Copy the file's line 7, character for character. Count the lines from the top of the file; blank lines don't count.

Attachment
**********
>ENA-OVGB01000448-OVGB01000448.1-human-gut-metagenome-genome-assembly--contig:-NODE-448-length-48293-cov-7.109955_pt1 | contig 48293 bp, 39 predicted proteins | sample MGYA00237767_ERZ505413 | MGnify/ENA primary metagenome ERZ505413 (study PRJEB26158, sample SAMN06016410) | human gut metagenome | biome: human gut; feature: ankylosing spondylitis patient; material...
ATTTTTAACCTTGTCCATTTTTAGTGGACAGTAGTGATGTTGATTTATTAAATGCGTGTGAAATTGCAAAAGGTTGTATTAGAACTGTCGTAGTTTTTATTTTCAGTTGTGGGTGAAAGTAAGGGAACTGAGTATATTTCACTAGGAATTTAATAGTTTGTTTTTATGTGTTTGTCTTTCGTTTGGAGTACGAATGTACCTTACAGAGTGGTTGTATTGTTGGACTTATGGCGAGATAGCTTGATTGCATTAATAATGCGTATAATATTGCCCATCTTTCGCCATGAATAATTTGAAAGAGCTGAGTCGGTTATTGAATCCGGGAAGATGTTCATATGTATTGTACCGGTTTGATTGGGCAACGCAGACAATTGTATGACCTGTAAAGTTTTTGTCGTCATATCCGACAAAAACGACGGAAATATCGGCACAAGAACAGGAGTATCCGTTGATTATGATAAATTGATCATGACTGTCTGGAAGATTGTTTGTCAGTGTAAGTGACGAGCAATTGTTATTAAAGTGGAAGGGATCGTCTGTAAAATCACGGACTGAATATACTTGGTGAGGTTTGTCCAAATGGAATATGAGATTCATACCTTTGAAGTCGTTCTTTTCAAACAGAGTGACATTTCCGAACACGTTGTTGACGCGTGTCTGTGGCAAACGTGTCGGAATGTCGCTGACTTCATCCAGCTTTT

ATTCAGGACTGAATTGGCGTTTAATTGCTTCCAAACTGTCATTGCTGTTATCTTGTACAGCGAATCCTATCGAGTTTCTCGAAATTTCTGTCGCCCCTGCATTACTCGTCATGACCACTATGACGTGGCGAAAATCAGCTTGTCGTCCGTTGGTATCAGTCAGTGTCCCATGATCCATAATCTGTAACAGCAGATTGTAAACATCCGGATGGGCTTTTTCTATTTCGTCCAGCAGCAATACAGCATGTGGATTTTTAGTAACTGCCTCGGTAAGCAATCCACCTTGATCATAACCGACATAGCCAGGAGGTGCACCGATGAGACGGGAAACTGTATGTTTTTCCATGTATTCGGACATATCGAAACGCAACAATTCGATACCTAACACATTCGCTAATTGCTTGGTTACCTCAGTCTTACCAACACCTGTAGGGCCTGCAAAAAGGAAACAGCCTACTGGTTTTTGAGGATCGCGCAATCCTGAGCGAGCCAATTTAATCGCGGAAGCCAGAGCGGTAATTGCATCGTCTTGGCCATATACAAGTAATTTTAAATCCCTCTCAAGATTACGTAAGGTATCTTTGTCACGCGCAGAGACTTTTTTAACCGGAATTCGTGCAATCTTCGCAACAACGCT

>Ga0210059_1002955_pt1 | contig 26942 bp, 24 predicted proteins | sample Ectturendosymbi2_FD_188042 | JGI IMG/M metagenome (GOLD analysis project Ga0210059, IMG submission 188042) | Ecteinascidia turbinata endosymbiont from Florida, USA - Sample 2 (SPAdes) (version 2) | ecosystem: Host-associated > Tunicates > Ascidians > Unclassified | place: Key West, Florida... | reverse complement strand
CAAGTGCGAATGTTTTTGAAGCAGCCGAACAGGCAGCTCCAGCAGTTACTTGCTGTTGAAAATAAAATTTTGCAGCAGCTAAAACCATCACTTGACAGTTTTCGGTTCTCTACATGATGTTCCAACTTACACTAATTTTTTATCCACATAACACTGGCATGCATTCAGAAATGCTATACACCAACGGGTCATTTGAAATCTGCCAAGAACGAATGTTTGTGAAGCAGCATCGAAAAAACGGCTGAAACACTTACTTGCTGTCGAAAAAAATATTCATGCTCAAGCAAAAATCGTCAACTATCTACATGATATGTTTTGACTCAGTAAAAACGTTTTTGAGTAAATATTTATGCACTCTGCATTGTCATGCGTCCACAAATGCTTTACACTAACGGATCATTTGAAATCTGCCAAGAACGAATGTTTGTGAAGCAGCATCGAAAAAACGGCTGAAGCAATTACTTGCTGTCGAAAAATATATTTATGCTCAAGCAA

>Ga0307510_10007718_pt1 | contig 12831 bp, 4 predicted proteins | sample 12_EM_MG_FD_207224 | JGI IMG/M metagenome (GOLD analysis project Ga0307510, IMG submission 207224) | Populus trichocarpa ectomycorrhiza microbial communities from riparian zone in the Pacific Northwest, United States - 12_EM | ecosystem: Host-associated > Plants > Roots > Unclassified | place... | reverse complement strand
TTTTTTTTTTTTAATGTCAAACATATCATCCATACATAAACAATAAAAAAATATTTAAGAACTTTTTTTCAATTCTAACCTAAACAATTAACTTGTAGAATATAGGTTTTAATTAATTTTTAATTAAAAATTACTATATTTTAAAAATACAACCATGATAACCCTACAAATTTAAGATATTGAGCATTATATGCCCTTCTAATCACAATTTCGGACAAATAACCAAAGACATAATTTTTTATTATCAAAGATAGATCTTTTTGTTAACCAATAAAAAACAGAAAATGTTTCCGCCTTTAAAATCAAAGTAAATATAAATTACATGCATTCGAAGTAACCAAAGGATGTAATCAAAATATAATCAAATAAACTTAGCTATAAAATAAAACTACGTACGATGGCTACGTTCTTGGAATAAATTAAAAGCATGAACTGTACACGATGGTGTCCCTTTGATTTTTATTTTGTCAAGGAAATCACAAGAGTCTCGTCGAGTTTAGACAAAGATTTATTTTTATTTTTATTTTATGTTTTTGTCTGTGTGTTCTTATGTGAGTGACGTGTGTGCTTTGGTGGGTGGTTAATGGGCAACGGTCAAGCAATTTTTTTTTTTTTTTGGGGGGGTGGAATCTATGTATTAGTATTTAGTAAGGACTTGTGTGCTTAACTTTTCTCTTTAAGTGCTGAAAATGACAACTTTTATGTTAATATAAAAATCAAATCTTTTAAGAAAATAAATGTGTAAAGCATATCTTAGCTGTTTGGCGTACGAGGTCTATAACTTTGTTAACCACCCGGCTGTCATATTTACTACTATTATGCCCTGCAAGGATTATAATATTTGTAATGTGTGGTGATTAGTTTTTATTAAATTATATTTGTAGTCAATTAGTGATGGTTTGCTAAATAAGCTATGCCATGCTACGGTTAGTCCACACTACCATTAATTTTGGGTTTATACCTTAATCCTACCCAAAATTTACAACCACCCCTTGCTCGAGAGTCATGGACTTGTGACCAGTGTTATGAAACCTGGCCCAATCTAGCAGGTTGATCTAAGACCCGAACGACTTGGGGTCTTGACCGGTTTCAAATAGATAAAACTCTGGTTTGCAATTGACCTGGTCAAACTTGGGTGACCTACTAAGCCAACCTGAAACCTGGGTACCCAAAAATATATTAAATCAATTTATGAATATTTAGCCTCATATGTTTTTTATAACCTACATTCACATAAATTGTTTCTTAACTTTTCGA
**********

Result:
TTTTTTTTTTTTAATGTCAAACATATCATCCATACATAAACAATAAAAAAATATTTAAGAACTTTTTTTCAATTCTAACCTAAACAATTAACTTGTAGAATATAGGTTTTAATTAATTTTTAATTAAAAATTACTATATTTTAAAAATACAACCATGATAACCCTACAAATTTAAGATATTGAGCATTATATGCCCTTCTAATCACAATTTCGGACAAATAACCAAAGACATAATTTTTTATTATCAAAGATAGATCTTTTTGTTAACCAATAAAAAACAGAAAATGTTTCCGCCTTTAAAATCAAAGTAAATATAAATTACATGCATTCGAAGTAACCAAAGGATGTAATCAAAATATAATCAAATAAACTTAGCTATAAAATAAAACTACGTACGATGGCTACGTTCTTGGAATAAATTAAAAGCATGAACTGTACACGATGGTGTCCCTTTGATTTTTATTTTGTCAAGGAAATCACAAGAGTCTCGTCGAGTTTAGACAAAGATTTATTTTTATTTTTATTTTATGTTTTTGTCTGTGTGTTCTTATGTGAGTGACGTGTGTGCTTTGGTGGGTGGTTAATGGGCAACGGTCAAGCAATTTTTTTTTTTTTTTGGGGGGGTGGAATCTATGTATTAGTATTTAGTAAGGACTTGTGTGCTTAACTTTTCTCTTTAAGTGCTGAAAATGACAACTTTTATGTTAATATAAAAATCAAATCTTTTAAGAAAATAAATGTGTAAAGCATATCTTAGCTGTTTGGCGTACGAGGTCTATAACTTTGTTAACCACCCGGCTGTCATATTTACTACTATTATGCCCTGCAAGGATTATAATATTTGTAATGTGTGGTGATTAGTTTTTATTAAATTATATTTGTAGTCAATTAGTGATGGTTTGCTAAATAAGCTATGCCATGCTACGGTTAGTCCACACTACCATTAATTTTGGGTTTATACCTTAATCCTACCCAAAATTTACAACCACCCCTTGCTCGAGAGTCATGGACTTGTGACCAGTGTTATGAAACCTGGCCCAATCTAGCAGGTTGATCTAAGACCCGAACGACTTGGGGTCTTGACCGGTTTCAAATAGATAAAACTCTGGTTTGCAATTGACCTGGTCAAACTTGGGTGACCTACTAAGCCAACCTGAAACCTGGGTACCCAAAAATATATTAAATCAATTTATGAATATTTAGCCTCATATGTTTTTTATAACCTACATTCACATAAATTGTTTCTTAACTTTTCGA